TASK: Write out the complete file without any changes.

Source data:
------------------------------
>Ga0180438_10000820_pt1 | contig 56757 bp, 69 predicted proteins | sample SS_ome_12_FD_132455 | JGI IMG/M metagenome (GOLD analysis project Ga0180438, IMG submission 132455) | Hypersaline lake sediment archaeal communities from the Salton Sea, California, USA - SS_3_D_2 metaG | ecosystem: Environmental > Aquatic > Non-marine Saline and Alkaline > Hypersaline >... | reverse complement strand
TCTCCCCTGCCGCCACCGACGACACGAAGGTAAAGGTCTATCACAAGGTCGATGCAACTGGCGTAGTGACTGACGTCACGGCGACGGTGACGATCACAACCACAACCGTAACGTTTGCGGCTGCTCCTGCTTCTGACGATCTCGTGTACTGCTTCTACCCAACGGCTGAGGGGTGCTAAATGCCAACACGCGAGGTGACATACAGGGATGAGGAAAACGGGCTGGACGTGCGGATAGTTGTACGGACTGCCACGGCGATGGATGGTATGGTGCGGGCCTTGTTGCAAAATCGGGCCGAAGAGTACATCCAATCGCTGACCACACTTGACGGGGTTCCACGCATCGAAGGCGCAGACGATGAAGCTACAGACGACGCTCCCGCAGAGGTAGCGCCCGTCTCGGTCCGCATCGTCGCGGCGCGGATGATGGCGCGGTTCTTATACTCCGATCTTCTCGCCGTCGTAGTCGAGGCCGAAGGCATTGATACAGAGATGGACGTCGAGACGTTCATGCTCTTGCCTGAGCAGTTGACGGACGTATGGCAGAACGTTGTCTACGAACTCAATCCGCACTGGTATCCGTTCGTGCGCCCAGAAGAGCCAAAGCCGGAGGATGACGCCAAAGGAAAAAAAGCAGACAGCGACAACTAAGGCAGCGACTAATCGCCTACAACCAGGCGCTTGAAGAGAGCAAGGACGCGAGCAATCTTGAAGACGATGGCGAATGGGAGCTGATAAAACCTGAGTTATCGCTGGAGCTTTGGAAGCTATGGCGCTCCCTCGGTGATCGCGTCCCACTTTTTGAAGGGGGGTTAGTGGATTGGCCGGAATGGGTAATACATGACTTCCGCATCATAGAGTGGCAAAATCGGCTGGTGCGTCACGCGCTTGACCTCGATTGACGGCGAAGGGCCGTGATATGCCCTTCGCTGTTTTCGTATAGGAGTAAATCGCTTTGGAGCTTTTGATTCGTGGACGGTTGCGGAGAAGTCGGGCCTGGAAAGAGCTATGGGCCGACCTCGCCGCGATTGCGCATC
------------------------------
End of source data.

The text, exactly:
>Ga0180438_10000820_pt1 | contig 56757 bp, 69 predicted proteins | sample SS_ome_12_FD_132455 | JGI IMG/M metagenome (GOLD analysis project Ga0180438, IMG submission 132455) | Hypersaline lake sediment archaeal communities from the Salton Sea, California, USA - SS_3_D_2 metaG | ecosystem: Environmental > Aquatic > Non-marine Saline and Alkaline > Hypersaline >... | reverse complement strand
TCTCCCCTGCCGCCACCGACGACACGAAGGTAAAGGTCTATCACAAGGTCGATGCAACTGGCGTAGTGACTGACGTCACGGCGACGGTGACGATCACAACCACAACCGTAACGTTTGCGGCTGCTCCTGCTTCTGACGATCTCGTGTACTGCTTCTACCCAACGGCTGAGGGGTGCTAAATGCCAACACGCGAGGTGACATACAGGGATGAGGAAAACGGGCTGGACGTGCGGATAGTTGTACGGACTGCCACGGCGATGGATGGTATGGTGCGGGCCTTGTTGCAAAATCGGGCCGAAGAGTACATCCAATCGCTGACCACACTTGACGGGGTTCCACGCATCGAAGGCGCAGACGATGAAGCTACAGACGACGCTCCCGCAGAGGTAGCGCCCGTCTCGGTCCGCATCGTCGCGGCGCGGATGATGGCGCGGTTCTTATACTCCGATCTTCTCGCCGTCGTAGTCGAGGCCGAAGGCATTGATACAGAGATGGACGTCGAGACGTTCATGCTCTTGCCTGAGCAGTTGACGGACGTATGGCAGAACGTTGTCTACGAACTCAATCCGCACTGGTATCCGTTCGTGCGCCCAGAAGAGCCAAAGCCGGAGGATGACGCCAAAGGAAAAAAAGCAGACAGCGACAACTAAGGCAGCGACTAATCGCCTACAACCAGGCGCTTGAAGAGAGCAAGGACGCGAGCAATCTTGAAGACGATGGCGAATGGGAGCTGATAAAACCTGAGTTATCGCTGGAGCTTTGGAAGCTATGGCGCTCCCTCGGTGATCGCGTCCCACTTTTTGAAGGGGGGTTAGTGGATTGGCCGGAATGGGTAATACATGACTTCCGCATCATAGAGTGGCAAAATCGGCTGGTGCGTCACGCGCTTGACCTCGATTGACGGCGAAGGGCCGTGATATGCCCTTCGCTGTTTTCGTATAGGAGTAAATCGCTTTGGAGCTTTTGATTCGTGGACGGTTGCGGAGAAGTCGGGCCTGGAAAGAGCTATGGGCCGACCTCGCCGCGATTGCGCATC